Hybrid incompatibilities in the parasitic wasp genus Nasonia: Negative effects of hemizygosity and the identification of transmission ratio distortion lociKoevoets, T., Niehuis, O., van de Zande, L. & Beukeboom, L. W., Mar-2012, In : Heredity. 108, 3, p. 302-311 10 p.
Research output: Contribution to journal › Article › Academic › peer-review
The occurrence of hybrid incompatibilities forms an important stage during the evolution of reproductive isolation. In early stages of speciation, males and females often respond differently to hybridization. Haldane's rule states that the heterogametic sex suffers more from hybridization than the homogametic sex. Although haplodiploid reproduction (haploid males, diploid females) does not involve sex chromosomes, sex-specific incompatibilities are predicted to be prevalent in haplodiploid species. Here, we evaluate the effect of sex/ploidy level on hybrid incompatibilities and locate genomic regions that cause increased mortality rates in hybrid males of the haplodiploid wasps Nasonia vitripennis and Nasonia longicornis. Our data show that diploid F-1 hybrid females suffer less from hybridization than haploid F-2 hybrid males. The latter not only suffer from an increased mortality rate, but also from behavioural and spermatogenic sterility. Genetic mapping in recombinant F2 male hybrids revealed that the observed hybrid mortality is most likely due to a disruption of cytonuclear interactions. As these sex-specific hybrid incompatibilities follow predictions based on Haldane's rule, our data accentuate the need to broaden the view of Haldane's rule to include species with haplodiploid sex determination, consistent with Haldane's original definition. Heredity (2012) 108, 302-311; doi:10.1038/hdy.2011.75; published online 31 August 2011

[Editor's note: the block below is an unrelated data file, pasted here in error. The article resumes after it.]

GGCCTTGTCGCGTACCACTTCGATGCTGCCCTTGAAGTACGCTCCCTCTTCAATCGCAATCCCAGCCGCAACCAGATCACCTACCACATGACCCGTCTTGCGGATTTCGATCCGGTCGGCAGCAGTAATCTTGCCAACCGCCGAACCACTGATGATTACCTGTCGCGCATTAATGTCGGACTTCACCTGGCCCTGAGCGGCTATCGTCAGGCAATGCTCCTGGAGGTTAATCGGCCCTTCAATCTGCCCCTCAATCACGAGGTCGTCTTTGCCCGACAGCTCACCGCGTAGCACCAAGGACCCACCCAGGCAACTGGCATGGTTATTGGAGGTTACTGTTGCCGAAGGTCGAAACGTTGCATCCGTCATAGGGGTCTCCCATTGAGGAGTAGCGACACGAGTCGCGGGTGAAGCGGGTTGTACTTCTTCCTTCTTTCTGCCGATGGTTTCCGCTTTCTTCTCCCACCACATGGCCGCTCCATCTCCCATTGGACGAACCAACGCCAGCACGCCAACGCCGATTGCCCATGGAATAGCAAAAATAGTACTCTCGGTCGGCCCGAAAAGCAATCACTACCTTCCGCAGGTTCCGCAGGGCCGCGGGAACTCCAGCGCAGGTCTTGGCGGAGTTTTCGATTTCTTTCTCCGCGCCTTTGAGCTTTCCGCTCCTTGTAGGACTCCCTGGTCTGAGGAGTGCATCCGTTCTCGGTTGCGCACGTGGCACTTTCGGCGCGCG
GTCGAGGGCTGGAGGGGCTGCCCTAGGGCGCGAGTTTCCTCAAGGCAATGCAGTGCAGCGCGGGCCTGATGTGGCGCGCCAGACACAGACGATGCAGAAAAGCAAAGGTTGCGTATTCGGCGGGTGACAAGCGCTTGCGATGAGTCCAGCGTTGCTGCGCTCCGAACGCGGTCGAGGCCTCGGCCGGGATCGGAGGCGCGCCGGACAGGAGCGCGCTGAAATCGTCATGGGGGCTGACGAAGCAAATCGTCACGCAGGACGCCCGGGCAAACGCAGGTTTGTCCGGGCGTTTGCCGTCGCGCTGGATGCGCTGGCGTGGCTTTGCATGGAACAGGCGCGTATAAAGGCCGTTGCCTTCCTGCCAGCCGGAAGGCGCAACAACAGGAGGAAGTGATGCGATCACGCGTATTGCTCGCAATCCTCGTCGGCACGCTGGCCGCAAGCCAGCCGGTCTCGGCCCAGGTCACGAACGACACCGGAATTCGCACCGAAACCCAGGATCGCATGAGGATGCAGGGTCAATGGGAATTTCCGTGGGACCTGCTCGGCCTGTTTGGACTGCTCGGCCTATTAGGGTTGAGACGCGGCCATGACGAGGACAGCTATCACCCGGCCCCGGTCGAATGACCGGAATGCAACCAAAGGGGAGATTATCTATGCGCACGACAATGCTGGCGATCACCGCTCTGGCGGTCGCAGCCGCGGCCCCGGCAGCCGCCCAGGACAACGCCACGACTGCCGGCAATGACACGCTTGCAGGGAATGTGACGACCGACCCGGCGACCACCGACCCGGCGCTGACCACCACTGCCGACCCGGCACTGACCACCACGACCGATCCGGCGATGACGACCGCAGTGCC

|Number of pages||10|
|Publication status||Published - Mar-2012|
- hybrid incompatibilities, Haldane's rule, haplodiploidy, speciation, cytonuclear interaction, transmission ratio distorting loci, HALDANES RULE, DROSOPHILA-SIMULANS, REPRODUCTIVE ISOLATION, FASTER-X, ALLOPATRIC POPULATIONS, GENETIC DISSECTION, PROTEIN EVOLUTION, DOMINANCE THEORY, SEX-CHROMOSOMES, NORTH-AMERICA